Vorndran: Gold's safe haven status not undermined by price slump
Leading strategist says $300 slump comes as investors seek liquidity against the backdrop of wider macroeconomic fears.
by Chris Sloley on Sep 27, 2011 at 11:38
The sudden drop in gold prices over the past week does not undermine the precious metals standing as a safe haven, leading strategist Philipp Vorndran has said.
Speaking to Citywire Global, Vorndran, formerly of Credit Suisse and now of asset manager Flossbach von Storch, said the slump had been driven by investors hunting out liquidity amid the on-going financial turmoil in the eurozone.
According to the World Gold Council, the current spot price for gold is $1,671 down from a high of $1,921 reached on September 6.
Vorndran said: ‘This was not driven by a change of view regarding the safety of precious metals but due to the demand for market liquidity, and that is what is happening now. It is about getting liquidity on board and market participants are selling what they have made profit on.’
He said he expected prices of both gold and silver to fall slightly further but they would stabilise with gold resting at around $1,550 per ounce and silver between $26 and $28 per ounce. Silver had peaked at $49.8 per ounce on April 25.
‘For us it is more or less a replication of what we saw in 2008. We have a very similar situation in the autumn of 2008, where the markets were quite liquidity driven and all the was shifting into tackling risk and this hit gold and silver in more or less the same way as we have seen over the last five or 14 days,’ he said.
At the Citywire Global event in Montreux in May, Vorndran said Flossbach von Storch is currently investing 20% of its client portfolios in precious metals and, despite the recent slump, it would remain at these levels.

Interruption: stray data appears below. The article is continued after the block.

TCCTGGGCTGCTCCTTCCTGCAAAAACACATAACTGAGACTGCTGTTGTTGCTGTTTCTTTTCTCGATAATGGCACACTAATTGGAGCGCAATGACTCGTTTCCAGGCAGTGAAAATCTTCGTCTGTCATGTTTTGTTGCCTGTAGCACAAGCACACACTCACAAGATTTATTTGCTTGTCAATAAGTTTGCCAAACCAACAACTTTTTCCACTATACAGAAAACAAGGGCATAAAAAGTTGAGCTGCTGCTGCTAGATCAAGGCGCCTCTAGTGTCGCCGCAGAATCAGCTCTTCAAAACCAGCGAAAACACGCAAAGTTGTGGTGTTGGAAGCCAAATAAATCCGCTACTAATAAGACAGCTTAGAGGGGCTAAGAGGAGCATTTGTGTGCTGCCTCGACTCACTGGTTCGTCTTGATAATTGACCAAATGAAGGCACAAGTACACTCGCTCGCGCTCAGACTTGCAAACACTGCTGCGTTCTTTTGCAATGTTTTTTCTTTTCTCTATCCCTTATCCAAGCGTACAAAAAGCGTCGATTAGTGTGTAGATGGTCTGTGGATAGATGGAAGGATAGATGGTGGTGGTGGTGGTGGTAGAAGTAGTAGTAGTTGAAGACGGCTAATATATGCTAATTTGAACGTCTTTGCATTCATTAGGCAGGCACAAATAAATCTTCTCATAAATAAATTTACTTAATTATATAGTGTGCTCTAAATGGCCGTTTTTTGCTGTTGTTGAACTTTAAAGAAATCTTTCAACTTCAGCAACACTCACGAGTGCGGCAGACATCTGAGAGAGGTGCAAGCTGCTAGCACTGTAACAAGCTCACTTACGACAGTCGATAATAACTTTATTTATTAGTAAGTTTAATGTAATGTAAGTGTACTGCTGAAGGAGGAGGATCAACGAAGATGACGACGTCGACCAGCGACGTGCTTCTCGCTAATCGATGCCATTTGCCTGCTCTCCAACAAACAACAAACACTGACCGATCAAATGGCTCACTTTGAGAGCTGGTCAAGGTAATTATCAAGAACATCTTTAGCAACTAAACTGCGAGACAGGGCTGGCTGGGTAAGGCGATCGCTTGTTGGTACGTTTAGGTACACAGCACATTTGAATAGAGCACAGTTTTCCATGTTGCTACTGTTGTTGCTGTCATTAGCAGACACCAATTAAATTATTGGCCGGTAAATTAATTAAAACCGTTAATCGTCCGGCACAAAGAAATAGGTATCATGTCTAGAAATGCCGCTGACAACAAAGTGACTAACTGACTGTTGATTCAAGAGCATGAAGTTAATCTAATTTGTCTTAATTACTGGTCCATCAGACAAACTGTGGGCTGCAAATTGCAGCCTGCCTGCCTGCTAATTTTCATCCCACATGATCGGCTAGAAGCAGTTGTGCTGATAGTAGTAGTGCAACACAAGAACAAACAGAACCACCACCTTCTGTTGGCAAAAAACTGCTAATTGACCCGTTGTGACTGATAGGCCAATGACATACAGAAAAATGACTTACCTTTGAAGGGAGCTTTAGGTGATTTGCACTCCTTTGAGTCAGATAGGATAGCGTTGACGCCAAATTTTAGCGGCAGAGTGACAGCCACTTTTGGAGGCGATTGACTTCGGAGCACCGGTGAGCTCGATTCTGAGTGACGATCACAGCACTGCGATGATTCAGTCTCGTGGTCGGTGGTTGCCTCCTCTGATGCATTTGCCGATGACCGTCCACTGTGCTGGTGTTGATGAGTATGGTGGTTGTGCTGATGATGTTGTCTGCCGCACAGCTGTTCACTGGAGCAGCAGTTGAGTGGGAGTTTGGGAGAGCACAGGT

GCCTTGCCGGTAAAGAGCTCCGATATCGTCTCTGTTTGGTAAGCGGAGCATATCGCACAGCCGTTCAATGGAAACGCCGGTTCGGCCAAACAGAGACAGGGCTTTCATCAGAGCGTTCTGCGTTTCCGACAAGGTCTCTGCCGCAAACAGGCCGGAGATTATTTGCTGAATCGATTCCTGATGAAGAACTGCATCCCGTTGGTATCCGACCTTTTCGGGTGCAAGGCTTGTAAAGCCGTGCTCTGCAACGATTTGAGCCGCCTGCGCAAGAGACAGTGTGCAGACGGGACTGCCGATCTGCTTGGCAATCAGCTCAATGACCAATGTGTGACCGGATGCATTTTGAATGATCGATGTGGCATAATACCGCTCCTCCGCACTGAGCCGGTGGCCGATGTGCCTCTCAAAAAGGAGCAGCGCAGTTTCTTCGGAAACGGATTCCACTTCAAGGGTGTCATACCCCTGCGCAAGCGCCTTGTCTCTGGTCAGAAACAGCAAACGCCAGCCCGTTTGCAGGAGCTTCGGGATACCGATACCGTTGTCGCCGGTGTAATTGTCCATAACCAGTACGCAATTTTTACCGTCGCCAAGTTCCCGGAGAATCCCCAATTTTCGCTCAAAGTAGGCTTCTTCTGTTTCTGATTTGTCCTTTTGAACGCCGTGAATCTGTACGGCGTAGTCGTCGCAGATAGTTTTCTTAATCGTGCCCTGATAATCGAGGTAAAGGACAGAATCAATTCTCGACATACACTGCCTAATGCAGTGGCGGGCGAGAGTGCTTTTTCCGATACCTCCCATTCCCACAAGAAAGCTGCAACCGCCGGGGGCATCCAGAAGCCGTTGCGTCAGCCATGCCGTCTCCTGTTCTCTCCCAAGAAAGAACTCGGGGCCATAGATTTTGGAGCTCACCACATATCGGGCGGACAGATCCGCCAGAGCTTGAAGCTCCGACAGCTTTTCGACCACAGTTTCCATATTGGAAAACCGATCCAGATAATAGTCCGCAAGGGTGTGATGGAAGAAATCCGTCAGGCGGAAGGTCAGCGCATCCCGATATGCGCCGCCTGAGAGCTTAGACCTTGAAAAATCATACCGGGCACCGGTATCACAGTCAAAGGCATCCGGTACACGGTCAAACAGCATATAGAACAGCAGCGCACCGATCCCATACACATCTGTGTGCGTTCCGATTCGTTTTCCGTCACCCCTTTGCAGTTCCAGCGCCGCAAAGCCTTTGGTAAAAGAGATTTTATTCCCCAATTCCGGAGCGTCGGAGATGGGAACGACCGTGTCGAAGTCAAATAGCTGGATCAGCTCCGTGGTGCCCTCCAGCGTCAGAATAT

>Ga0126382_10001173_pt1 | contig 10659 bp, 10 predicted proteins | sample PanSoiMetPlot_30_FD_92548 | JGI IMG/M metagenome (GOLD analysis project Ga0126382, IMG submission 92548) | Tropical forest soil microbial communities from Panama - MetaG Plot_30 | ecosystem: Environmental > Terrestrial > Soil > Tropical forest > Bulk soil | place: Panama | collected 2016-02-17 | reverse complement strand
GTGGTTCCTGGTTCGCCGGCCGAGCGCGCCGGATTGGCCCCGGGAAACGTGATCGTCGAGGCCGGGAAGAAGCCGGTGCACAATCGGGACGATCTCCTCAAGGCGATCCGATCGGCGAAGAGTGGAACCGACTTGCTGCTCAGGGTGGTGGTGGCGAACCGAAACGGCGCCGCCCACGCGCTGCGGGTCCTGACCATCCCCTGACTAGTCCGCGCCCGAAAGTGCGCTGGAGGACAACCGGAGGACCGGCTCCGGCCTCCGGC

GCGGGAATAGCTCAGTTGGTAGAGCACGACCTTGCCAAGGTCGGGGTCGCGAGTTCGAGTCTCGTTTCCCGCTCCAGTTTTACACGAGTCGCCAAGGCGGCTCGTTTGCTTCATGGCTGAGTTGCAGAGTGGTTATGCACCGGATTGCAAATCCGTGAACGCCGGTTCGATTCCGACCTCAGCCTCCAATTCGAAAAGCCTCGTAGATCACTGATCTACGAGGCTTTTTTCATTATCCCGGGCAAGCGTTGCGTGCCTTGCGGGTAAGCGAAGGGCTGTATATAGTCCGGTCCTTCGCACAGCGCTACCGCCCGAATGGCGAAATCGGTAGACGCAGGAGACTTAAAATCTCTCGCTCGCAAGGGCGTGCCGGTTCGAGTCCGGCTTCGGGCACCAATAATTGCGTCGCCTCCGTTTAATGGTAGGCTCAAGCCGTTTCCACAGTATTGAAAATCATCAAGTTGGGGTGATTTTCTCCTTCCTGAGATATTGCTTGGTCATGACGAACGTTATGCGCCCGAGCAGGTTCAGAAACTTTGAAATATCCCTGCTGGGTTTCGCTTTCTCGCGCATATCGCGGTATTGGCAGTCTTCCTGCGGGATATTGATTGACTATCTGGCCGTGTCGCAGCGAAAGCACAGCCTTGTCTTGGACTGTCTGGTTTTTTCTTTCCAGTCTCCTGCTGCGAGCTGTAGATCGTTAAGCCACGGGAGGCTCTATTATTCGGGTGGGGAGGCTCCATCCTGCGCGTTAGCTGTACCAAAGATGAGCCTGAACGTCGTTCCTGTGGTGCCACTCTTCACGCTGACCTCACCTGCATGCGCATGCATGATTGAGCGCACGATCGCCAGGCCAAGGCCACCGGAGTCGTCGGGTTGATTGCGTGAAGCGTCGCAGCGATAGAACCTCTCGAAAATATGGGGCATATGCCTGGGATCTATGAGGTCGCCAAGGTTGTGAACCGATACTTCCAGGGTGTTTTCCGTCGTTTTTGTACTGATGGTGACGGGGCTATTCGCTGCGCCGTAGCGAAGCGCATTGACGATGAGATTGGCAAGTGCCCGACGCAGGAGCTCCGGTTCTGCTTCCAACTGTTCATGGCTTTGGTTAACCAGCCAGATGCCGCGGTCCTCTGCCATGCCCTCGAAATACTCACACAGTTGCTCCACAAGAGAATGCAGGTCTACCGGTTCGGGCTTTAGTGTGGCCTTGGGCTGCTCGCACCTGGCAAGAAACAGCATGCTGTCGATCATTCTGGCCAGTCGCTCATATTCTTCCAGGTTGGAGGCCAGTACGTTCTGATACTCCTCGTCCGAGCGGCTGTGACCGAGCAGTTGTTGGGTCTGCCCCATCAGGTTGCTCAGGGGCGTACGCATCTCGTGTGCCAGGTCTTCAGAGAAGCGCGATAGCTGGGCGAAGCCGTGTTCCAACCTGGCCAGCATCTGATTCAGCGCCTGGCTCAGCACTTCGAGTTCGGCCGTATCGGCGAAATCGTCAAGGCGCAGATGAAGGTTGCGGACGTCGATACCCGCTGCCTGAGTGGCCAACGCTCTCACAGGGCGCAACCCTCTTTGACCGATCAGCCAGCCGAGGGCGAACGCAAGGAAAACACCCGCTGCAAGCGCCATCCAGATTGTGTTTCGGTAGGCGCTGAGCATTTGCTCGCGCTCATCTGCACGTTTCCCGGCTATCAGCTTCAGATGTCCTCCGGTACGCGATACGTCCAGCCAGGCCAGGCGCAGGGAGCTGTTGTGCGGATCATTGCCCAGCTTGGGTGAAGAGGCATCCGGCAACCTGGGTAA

The renowned strategist has been a strong advocate of investing in precious metals, although he has remained cautious of a potential scenario which could see ailing eurozone governments confiscate gold and silver.
Meanwhile, Julian Jessop, chief economist at Capital Economics, said the slump, though influenced by investors selling off profit-making assets to offset losses in other assets classes, was more readily caused by confidence returning to the US dollar.
Jessop said: ‘Two of the pillars that supported the bull market in gold have recently been knocked away, namely the fears of a surge in inflation and a collapse in the US dollar. However, others remain strong, including the outlook for monetary policy and the prospect of a further escalation of the crisis in the euro-zone.’
However, Jessop said the status of gold as a safe haven had not been undermined and the fact it is not dependent on the creditworthiness of any government or financial institution could become very important in the coming weeks.
Ultimately, Jessop said he expected the price of gold to continue to rise and breach $2,000 per ounce off the back of sovereign debt fears.
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